The rest of the lyrics are about a battle… going to war, fighting to stay alive, fighting for your family or your country. I felt the Greek section would be a nice twist, lyrically, and would bring out the more spiritual aspect of war. You can translate the lyrics, but like any translation, it doesn’t come off the same way as in the original language. To me, that part is a cry… a cry of why people are fighting, what they’re doing. The title “Blood is my Guide” is the first line in Greek. Meaning, you’re literally fighting to spill blood so you can stay alive, but you’re also fighting for your family. So it’s the metaphorical blood being your guide.

You guys have been dealing with some obstacles in the short-term, such as putting the album out. Looking past that, what’s your long-term vision for the future of the band? What do you want your legacy to be?


Working on this album was an eye-opener for us. We’ve always loved to experiment, and you see the differences from album to album. We’re always bringing in new elements and trying different genres. Some were better received than others. For this album, we decided to stay true to ourselves, and write what came naturally, without overthinking it. I did the same thing… when I heard the tracks, I thought, “What emotion is this part giving me?” I wrote the lyrics and vocals based off that. We all feel it’s our best work…. and we’ve had a lot of interviewers so far telling us as much. This album was a really good direction that we should continue in. Though that doesn’t mean that we won’t experiment!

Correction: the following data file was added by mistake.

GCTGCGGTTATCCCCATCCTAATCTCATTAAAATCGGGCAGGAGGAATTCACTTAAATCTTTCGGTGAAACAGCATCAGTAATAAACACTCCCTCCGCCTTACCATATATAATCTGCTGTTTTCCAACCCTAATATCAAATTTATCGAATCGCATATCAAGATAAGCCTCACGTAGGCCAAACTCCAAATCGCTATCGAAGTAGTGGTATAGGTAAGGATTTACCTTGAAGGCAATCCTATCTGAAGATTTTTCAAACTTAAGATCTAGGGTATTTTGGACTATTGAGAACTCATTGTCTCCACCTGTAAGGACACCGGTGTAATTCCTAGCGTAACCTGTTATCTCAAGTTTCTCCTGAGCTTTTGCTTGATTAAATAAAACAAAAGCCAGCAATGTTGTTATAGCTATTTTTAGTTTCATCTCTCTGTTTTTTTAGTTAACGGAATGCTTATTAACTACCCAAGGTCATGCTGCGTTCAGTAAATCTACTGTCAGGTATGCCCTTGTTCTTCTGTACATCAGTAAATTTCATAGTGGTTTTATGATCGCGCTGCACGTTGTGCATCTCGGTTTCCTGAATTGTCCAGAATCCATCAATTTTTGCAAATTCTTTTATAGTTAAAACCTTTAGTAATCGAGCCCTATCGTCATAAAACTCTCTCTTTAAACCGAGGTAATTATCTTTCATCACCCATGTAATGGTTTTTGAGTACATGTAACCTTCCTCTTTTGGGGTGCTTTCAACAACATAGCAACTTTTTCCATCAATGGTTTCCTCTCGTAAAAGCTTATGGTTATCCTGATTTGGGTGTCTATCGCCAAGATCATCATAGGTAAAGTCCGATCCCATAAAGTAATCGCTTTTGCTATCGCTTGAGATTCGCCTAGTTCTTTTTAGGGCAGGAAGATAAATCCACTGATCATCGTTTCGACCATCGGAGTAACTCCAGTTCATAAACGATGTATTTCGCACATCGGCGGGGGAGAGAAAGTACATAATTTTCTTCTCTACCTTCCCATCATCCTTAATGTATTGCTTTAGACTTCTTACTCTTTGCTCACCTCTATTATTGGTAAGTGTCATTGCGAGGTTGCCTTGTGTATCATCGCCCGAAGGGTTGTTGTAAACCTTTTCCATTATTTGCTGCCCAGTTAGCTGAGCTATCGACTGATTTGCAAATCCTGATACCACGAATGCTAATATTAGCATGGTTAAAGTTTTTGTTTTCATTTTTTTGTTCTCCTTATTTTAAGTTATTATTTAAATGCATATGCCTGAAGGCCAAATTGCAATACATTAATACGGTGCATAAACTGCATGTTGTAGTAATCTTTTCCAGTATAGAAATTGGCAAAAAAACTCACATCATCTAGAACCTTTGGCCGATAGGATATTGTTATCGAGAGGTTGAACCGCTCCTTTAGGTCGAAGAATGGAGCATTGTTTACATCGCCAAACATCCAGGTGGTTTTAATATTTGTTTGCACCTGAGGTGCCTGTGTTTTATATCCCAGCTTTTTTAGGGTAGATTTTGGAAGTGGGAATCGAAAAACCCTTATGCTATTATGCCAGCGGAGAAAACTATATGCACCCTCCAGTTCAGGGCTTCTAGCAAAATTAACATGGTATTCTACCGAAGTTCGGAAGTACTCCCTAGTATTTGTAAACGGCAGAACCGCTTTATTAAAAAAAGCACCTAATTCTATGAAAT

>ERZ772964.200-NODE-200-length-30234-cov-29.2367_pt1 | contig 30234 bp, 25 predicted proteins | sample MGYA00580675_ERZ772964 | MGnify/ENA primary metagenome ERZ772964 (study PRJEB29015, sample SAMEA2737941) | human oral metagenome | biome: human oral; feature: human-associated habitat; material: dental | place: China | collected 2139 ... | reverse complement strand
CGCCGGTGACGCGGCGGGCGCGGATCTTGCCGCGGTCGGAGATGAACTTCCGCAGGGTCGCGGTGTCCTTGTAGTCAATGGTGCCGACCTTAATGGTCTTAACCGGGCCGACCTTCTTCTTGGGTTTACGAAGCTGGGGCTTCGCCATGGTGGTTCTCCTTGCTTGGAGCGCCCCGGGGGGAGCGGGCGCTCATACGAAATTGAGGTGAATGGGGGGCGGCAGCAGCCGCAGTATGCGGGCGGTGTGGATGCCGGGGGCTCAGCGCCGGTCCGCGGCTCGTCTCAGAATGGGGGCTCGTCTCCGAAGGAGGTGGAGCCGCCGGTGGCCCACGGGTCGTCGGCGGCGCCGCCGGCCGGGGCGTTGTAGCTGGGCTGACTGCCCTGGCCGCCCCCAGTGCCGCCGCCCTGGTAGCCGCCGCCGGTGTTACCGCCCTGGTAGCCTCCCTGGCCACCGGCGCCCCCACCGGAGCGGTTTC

Aside from the music, the thing I’d hope for us is being able to do things on our own terms. Write music and release albums on our own terms, without having to wait. We do work relatively fast, but it doesn’t feel fast to us. If we can share music with everyone at a fast pace, we’re more than happy to do it.